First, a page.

By Mark Nale Northcentral Correspondent
However, the industry’s rush to drill has flooded the market and lowered the price of natural gas to the extent that several companies – Chesapeake, Shell and Exxon – have all but dropped out of the Marcellus shale gas extraction business.
In 2011, Dominion received approval to export natural gas. A pipeline constructed to supply a coastal city, such as Philadelphia, is only a few steps away from exporting natural gas to other countries where it will garner a much higher price.
Such projects are already being planned and discussed within the industry – our claimed “100-year supply of energy independence” might be shipped overseas to the highest bidder.
“Energy independence is a good sound bite,” said Mike Wood, research director for the Pennsylvania Budget and Policy Center, a nonprofit think tank.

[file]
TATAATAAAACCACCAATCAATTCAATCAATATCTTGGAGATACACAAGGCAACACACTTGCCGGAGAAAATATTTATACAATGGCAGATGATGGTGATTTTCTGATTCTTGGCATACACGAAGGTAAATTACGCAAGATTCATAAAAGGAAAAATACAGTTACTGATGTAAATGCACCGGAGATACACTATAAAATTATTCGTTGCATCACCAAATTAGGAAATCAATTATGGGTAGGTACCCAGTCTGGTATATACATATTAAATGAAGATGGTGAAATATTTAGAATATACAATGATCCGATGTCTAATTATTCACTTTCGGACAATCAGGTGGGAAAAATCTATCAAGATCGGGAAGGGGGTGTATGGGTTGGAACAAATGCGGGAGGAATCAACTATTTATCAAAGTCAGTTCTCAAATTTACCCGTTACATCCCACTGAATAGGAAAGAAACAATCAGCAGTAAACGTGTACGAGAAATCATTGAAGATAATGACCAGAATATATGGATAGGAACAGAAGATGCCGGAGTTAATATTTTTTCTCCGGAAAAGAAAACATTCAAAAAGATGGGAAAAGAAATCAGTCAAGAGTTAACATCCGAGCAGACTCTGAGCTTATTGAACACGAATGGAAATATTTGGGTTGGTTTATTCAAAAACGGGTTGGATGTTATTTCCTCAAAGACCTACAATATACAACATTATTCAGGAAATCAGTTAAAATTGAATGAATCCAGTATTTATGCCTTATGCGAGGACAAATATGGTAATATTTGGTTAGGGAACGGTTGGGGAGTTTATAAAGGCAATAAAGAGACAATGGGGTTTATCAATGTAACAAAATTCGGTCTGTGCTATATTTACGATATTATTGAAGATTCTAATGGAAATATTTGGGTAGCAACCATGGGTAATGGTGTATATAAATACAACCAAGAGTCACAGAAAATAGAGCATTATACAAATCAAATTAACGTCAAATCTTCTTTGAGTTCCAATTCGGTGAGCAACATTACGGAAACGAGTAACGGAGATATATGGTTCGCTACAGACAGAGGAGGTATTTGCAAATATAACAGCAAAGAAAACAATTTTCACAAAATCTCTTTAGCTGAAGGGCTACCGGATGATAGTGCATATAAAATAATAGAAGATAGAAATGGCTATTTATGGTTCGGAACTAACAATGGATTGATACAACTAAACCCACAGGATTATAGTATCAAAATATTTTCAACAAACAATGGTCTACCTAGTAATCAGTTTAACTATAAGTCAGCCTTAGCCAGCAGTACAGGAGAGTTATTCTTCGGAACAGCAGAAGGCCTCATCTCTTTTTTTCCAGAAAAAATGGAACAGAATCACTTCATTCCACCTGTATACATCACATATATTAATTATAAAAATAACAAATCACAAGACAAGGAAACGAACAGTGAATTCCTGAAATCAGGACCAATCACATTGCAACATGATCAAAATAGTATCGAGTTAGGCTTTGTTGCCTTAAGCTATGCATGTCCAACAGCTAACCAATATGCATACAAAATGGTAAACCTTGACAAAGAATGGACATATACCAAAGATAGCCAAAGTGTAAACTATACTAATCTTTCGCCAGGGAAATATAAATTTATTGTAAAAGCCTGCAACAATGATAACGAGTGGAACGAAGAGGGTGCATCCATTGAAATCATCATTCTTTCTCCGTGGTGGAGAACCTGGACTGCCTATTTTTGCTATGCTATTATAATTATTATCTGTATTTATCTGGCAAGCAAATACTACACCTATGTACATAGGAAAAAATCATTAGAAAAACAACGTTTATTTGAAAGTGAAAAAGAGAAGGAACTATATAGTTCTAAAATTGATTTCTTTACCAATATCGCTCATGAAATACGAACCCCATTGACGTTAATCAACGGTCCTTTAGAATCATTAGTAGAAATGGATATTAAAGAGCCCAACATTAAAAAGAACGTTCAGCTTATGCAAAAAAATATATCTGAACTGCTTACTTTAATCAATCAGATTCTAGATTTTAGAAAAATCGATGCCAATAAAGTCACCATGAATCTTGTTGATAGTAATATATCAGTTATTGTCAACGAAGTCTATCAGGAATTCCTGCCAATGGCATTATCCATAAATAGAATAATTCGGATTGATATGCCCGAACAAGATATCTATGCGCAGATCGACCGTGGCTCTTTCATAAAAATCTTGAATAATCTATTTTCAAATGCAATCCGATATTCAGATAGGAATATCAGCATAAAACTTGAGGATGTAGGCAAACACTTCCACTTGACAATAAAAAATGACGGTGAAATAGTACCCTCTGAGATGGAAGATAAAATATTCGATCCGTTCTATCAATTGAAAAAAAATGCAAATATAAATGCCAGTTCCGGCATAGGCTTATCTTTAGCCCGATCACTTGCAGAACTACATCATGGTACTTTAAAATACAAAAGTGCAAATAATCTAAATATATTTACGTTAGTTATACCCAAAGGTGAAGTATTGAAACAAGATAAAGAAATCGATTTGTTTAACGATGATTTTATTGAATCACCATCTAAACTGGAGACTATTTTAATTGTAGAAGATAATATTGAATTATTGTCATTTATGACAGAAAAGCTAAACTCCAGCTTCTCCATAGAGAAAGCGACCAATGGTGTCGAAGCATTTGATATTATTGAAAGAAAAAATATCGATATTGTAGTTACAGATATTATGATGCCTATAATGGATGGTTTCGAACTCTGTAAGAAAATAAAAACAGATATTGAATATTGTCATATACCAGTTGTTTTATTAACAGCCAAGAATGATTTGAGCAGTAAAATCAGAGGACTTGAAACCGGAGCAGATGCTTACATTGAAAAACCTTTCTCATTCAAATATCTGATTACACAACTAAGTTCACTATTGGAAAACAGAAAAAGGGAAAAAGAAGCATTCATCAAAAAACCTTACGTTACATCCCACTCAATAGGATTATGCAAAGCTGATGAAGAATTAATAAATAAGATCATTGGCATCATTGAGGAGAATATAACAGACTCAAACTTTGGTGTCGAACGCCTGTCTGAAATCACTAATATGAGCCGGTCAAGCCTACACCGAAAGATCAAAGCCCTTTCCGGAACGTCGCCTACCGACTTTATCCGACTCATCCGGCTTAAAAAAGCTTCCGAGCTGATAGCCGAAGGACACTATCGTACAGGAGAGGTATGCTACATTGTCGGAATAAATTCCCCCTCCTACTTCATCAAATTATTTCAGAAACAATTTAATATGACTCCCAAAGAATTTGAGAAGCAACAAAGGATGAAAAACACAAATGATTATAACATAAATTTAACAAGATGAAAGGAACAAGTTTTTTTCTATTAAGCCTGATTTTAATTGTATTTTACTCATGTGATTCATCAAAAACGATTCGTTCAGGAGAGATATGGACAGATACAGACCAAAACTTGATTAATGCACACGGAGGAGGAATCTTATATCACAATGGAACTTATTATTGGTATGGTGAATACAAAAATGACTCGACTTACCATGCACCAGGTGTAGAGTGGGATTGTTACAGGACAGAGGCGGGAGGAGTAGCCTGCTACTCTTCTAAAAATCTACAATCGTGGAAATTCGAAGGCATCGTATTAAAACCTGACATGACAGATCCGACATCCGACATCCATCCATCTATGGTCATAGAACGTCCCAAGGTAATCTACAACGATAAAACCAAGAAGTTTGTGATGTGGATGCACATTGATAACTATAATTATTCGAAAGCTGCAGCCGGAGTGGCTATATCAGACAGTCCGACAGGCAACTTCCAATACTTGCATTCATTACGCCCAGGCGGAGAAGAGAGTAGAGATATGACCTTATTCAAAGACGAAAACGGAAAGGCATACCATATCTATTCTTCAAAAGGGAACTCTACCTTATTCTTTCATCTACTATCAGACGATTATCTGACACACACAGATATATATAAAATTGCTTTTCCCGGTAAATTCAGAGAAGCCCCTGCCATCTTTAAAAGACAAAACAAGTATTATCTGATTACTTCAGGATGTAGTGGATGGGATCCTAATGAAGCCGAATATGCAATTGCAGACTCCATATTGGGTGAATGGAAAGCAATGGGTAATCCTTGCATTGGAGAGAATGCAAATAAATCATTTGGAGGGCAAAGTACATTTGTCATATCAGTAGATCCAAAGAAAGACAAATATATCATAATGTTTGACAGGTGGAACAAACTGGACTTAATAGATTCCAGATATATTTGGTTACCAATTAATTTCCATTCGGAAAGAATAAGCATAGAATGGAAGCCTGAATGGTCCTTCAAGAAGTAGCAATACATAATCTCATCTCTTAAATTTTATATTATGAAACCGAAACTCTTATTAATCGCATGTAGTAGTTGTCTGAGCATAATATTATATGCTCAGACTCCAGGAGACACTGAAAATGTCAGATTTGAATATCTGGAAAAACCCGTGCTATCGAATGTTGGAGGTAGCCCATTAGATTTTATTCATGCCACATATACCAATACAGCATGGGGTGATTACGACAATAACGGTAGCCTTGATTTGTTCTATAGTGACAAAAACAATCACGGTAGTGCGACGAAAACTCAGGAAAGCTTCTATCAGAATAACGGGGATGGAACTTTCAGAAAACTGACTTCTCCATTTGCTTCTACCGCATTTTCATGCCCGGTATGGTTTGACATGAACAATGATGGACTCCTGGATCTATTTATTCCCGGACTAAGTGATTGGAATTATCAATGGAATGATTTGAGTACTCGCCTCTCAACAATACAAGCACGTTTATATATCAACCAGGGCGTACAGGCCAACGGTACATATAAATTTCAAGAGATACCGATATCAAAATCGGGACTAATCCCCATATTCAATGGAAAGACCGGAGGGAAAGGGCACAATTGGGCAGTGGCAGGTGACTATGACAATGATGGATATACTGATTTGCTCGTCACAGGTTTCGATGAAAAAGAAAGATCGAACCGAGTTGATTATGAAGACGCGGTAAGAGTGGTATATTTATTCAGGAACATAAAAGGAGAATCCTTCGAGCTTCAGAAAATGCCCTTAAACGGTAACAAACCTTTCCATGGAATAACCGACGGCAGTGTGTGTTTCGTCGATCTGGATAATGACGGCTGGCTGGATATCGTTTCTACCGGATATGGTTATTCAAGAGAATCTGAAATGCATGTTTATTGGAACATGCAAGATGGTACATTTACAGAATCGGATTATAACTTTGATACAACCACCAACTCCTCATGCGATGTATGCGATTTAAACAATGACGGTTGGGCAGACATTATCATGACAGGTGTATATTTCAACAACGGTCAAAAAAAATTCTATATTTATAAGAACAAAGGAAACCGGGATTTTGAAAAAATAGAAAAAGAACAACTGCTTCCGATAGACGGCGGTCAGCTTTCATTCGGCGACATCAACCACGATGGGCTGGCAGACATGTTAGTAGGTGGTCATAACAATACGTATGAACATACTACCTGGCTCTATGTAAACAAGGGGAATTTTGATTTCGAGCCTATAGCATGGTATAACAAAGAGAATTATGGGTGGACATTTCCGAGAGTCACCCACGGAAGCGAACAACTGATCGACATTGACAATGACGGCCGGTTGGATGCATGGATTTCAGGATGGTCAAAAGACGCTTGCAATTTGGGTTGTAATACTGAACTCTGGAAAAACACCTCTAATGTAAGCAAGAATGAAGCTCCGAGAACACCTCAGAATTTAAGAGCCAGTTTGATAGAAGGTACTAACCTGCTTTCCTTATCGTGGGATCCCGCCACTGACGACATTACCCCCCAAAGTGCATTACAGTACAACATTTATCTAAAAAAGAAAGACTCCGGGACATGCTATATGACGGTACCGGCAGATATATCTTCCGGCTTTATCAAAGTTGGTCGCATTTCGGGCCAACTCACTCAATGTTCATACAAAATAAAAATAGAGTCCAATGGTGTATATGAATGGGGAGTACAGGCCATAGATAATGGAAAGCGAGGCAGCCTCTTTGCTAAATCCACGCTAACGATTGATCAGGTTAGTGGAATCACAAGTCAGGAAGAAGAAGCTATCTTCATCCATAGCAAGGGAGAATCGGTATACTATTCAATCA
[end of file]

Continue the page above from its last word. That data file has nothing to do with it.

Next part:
“However, gas companies are in the business to make money and it looks like exporting is the way for them to make it.”
Pennsylvanians are left to suffer what Wood called the “extraction curse” – disturbed habitat, as well as lower air and water quality.
Much can be learned by “following the money.” While this is always true in TV crime dramas, unfortunately it seems just as applicable to Pennsylvania politics. When it comes to the Marcellus shale gas play, there is a mountain of money to follow. Read More...Troubling: Follow Marcellus money - Outdoor News - December 2013